Martin must have been distracted because he didn’t notice the three large people, dressed in black and wearing ski-masks, entering his bank until they were almost on top of us.

Xena was at the front with the two men flanking her. It looked like an arrangement she was used to. Her breasts are much larger than mine and they had Martin’s full attention. Maybe he didn’t even register the ski-masks

“What do you think you’re doing?” he said as if he was reprimanding a junior member of staff.

He still wasn’t looking Xena in the eye.

“I’m robbing your bank,” Xena said.

When she produced a Tazer, the manager laughed.

“You’re robbing my bank with that?”

Xena closed the distance between them rapidly. Martin looked down to find the Tazer pushed up against his groin. She smiled at him, gave him half a second to understand what would happen next, and then she pressed the button.

He went down fast. The air filled with the smell of singed cloth and urine. Yeuk.

Next thing I knew, Ski-mask had his knife at my neck and everyone froze.

Xena bent over Martin and took some keys off his belt.

“Got them,” she said, “Now round them up.”

The second masked man was carrying a cattle prod. He pressed it against Martin until the guy flopped around on the floor like a landed fish. Then, holding the prod in front of him, he politely asked everyone to move towards the bank counter.

A Tazer, a knife and a cattle prod. Ah, the impact of mandatory minimum sentencing on the CaNaomin criminal – using a gun during a robbery can lead to some serious time in jail.

Cattle-prod had everyone on the floor with their backs to the bank counter, even the two little kids. They were all looking at me and Ski-mask.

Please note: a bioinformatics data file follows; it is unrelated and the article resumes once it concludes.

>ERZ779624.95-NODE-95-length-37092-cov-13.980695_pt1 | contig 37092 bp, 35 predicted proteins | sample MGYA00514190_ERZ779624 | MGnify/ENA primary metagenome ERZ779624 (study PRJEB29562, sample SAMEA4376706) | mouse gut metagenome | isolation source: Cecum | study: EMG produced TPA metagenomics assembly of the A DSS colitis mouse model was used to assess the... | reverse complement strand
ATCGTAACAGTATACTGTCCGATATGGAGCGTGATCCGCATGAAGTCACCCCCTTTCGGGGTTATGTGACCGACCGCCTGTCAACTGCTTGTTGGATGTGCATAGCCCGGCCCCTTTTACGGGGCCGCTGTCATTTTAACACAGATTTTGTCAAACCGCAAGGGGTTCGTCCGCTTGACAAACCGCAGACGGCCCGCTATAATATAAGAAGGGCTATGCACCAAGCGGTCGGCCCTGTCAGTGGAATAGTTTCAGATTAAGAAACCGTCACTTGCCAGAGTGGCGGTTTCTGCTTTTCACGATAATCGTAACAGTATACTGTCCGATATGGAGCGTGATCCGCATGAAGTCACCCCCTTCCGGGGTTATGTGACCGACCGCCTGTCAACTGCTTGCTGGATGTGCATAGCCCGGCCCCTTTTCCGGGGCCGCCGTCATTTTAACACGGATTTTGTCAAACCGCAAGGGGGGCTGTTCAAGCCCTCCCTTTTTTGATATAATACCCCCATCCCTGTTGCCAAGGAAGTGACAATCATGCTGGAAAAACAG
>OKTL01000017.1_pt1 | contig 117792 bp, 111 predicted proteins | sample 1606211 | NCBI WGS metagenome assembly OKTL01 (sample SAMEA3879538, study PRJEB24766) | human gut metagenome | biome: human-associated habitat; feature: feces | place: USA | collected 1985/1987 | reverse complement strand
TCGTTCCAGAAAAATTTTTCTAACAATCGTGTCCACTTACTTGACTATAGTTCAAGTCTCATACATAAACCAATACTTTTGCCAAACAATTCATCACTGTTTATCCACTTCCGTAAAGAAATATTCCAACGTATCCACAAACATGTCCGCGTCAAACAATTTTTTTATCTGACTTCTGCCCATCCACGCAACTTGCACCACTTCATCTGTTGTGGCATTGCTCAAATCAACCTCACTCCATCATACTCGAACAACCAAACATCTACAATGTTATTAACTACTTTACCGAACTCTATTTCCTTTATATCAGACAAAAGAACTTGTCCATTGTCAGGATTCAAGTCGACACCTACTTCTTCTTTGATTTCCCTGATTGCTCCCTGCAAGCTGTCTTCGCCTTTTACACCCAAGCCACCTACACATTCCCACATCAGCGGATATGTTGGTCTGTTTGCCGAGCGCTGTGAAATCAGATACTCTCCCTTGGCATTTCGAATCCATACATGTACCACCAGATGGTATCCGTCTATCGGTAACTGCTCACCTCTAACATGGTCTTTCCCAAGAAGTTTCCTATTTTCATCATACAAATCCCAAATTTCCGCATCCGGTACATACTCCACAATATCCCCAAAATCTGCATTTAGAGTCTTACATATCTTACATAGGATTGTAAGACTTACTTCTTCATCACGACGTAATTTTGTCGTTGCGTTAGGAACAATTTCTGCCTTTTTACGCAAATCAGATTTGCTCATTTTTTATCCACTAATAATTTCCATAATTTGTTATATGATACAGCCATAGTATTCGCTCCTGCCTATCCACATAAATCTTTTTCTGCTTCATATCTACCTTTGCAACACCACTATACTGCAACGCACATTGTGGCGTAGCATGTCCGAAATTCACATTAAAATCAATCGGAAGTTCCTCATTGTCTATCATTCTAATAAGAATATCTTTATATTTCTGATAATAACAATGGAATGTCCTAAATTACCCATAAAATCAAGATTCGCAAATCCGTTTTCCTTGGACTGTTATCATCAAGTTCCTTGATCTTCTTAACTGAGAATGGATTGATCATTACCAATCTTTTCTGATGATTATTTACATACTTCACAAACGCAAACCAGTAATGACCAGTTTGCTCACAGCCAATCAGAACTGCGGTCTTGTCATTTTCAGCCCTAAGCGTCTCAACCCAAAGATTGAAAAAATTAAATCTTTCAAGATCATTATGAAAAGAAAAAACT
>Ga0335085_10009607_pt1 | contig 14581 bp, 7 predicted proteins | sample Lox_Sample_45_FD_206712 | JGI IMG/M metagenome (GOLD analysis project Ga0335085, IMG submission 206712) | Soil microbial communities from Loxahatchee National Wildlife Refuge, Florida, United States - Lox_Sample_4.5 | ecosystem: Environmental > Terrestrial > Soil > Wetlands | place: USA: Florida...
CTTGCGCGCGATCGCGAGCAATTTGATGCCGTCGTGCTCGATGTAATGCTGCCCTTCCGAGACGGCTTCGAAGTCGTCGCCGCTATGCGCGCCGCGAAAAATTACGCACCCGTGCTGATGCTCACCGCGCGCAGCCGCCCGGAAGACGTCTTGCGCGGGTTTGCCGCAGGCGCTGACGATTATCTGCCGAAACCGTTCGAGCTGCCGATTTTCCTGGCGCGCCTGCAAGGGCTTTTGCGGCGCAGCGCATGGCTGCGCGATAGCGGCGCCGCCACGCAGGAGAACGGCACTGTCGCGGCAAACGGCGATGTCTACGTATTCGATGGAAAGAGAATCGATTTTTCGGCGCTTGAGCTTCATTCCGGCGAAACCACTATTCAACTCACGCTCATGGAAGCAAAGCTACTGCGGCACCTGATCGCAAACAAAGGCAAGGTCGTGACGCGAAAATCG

I was looking at Xena. She was terrorising the pretty little bank teller, who was barely half her size. She had one arm draped over the girl’s shoulder, gloved hand resting gently on her breast. With the other hand she ran the Tazer slowly over the girl’s neck.

When the girl tried to move away, Xena grabbed her hair, yanked her head back and kissed her softly on the mouth.

Damn that looked hot.

“I’m not going to hurt you, Cher,” Xena said, looking into the bank teller’s eyes, “Not if you’re a good girl. So,” Xena made a show reading the girl’s name tag, “Lisa, are you going to be my good girl?”

“Yes ma’am.”

Lisa’s voice was ragged with fear. Suddenly the scene didn’t seem hot to me any more.

“Leave her alone.” I shouted.

Xena flashed a grin at me.

“Jealous, Red? You want to be my good girl too perhaps?”

Then she glanced at ski-mask and said, “Since you can’t control the red-head, even with your big sharp knife, bring her here to me.”

Ski-mask took the knife away from my throat and grabbed me by the hair.

If I was a super hero I’d have chosen that moment to swing my bag up at his head, disarm him and rush to Lisa’s rescue, but I’m not anybody’s idea of a super hero, so I concentrated on moving fast enough to prevent my hair being pulled out and I offered a silent prayer that the first time I had a knife at my throat would also be my last.

Ski-mask slammed me up against the counter.